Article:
May 012017
 

String matching is a big research area and there are many data structure (eg. B-Tree, HashMap, Set) that help indexing of strings. There are also many algorithms used for string matching (like KMP, etc.)

The major application of Trie data structure is in storing a dictionary (Collection of strings) such the searching for a word in dictionary become O(k) time operation where k is the number of characters in the word.A HashMap can also do the same, but it can only check if the exact word exists or not. Trie, on the other hand, has many more applications,

  • like trie can be used in prefix-based search (e.g find all valid words with a particular prefix), so it can be used in autocomplete.
  • It takes less space than a Hash-table, because overlapping prefixes of multiple words, share common storage.
  • Trie can check that every word you type is in the dictionary or not.

In this case, Trie is an ordered general tree (not binary tree) where each node has 26 (total number of alphabets) children. Each child is either NULL or a Trie in itself.

Each node of a trie also has an indicator to say, weather or not it is the end-of-word. All leaf nodes are end of words, but there can be a non-leaf node at which a word is terminating.

Below picture represent a Trie.

Each node represent a character, but the path (till a red-node) represent a word. So AT and ATE are both valid words.

The structure of Trie node is as below:

#define NO_OF_ALPHABETS 26
struct TrieNode
{
   TrieNode * link[NO_OF_ALPHABETS];
   bool isEndOfWord;
}

isEndOfWord field is true, if the node represent an end of word. Else, it is false. In the picture, this value is true for all the red-nodes.

It is understood that link[i] represent the (i+1)’th character.

Potentially, there can be any alphabet that may come after the word.

In real implementation, usually we keep a map (Map<Char, TrieNode*>) rather than array to optimise the space. Below are some points about Trie:

  • Root represent the empty string (which is prefix of all the strings).
  • Each Node in the Trie represent either the end of word or a prefix.

If node x is parent of another node y then, String ending at x (represented by node x) is prefix of string represented by Node-y.

Inserting a word in Trie

Inserting is simple, for each character in the trie we follow the path if that character is already present. If that character is not present, then we insert the corresponding nodes, while inserting the last node, we also set the value of isEndOfWord to true.

For example, if we want to insert a new word ‘badge‘ in the previous trie, then path till bad already exist, after that we need to insert two nodes for g and e as shown below.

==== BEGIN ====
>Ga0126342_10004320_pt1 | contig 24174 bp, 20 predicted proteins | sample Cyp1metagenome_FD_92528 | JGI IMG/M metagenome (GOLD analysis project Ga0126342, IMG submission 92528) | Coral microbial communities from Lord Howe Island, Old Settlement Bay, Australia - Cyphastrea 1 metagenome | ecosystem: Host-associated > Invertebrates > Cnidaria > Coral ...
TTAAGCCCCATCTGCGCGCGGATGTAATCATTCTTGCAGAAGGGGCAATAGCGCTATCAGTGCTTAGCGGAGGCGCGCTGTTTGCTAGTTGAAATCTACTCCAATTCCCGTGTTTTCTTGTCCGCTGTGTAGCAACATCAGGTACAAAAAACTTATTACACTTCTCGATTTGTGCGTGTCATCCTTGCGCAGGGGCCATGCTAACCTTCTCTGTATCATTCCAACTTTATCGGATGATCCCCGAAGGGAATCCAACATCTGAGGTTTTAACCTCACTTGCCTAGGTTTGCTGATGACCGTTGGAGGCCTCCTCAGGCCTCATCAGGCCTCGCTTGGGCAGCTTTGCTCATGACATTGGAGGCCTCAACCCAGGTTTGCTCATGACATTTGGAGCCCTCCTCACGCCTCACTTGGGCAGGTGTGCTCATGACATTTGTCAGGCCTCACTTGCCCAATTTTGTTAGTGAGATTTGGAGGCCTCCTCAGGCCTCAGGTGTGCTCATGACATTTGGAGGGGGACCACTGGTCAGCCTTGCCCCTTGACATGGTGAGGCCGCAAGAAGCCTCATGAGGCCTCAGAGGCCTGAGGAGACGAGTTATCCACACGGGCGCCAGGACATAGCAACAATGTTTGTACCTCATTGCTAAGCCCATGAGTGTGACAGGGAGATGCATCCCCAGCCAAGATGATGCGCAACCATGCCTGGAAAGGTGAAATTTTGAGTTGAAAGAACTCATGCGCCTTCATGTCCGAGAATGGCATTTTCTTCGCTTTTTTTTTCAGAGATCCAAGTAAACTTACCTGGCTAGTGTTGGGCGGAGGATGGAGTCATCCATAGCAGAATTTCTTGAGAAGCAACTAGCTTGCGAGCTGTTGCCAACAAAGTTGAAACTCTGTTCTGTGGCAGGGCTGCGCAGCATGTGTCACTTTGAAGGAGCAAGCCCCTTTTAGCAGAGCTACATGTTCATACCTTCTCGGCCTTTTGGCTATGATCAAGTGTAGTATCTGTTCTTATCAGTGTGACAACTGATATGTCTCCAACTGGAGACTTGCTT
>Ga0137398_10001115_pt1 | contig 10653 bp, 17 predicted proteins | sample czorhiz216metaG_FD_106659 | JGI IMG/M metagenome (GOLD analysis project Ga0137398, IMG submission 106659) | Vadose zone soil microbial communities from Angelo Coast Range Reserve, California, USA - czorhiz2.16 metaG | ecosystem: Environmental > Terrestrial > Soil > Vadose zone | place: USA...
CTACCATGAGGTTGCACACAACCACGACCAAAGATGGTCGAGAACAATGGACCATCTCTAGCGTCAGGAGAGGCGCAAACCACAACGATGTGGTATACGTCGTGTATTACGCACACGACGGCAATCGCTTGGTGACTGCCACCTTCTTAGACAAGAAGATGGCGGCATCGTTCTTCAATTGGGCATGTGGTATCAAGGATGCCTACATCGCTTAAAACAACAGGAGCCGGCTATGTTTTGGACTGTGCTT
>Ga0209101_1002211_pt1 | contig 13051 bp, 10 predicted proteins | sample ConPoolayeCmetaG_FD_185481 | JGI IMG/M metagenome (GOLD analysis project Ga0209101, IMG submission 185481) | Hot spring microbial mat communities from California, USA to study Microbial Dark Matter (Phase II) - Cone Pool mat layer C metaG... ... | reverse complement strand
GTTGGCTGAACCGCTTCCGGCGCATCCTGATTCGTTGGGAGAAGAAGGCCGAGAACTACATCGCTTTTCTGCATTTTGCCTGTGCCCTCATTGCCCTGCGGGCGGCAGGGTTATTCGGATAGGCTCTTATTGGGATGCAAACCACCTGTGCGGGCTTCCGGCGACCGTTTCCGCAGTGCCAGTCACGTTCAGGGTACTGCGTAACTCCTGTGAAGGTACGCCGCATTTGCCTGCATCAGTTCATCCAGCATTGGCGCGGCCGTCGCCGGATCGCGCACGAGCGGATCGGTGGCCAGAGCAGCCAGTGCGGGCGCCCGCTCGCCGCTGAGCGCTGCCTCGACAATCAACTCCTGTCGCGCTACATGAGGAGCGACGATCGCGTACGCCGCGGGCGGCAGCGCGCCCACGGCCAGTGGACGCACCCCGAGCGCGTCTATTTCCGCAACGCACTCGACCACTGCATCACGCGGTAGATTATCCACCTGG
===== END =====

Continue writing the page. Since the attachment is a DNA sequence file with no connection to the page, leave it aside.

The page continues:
This is a simple recursion, where we move forward if the character is already present, and add node if it is not present till we reach end of the string.

Code

// TrieNode structure
struct TrieNode
{
   TrieNode* child[NO_OF_ALPHABETS];
   bool isEndOfWord;
   
   // Default constructor, set all the child nodes to NULL
   TrieNode():isEndOfWord(false){
      for(int i=0; i<NO_OF_ALPHABETS; i++)
         child[i] = NULL;
   }
};

// Insert the word in Trie
void insert(TrieNode* root, char* word)
{
   for(int i=0; word[i] != '\0'; i++)
   {
      if(root->child[word[i]-'a'] == NULL)
      {
         root->child[word[i]-'a'] = new TrieNode;
      }
      root = root->child[word[i]-'a'];
   }
   root->isEndOfWord = true;
}

Searching for a word in a Trie

If we want to search whether a word is present in the Trie or not, then we just need to keep tracing the path in Trie corresponding to the characters in word.

  • If there is no path (for example, if the word is bedroom, then till bed we will be able to trace the path, but there is no character path for r after bed, and we return false, indicating that this word is not present in the Trie).
  • If our word has exhausted, The path is also present, but the last node is not EndOfWord then also it is false. For example, if we are searching for word be, then path for be is present, but value of isEndOfWord for e node is false, which indicate that word does not terminate at e. Hence be is not a valid word in Trie.
  • The success case is when there exist a path and the last node in the path is also end-of-word.

Code

// Check if a word is present in the Trie or not
bool isValidWord(TrieNode* r, char* str)
{
   if(str == NULL )
      return true;
   if(*str == '\0')
      return r->isEndOfWord;
   
   if(r->child[*str - 'a'] == NULL)
      return false;
   else
      return isValidWord( r->child[*str - 'a'], str+1);
}

 

 

 

  One Response to “Trie data structure”

Comments (1)
  1. yo
    #include
    using namespace std;
    typedef long long int ll;

    int main()
    {
    ios_base::sync_with_stdio(0);
    cin.tie(0);cout.tie(0);
    ll t;
    scanf(“%lld”,&t);
    while(t–)
    {
    ll n,i,count1=0,lo=0;
    scanf(“%lld”,&n);
    for(i=0;i1){
    count1++;

    }
    }
    if(count1>=2||count1==1&&lo==0)
    printf(“no”);
    else
    printf(“yes”);
    printf(“\n”);
    }
    return 0;
    }

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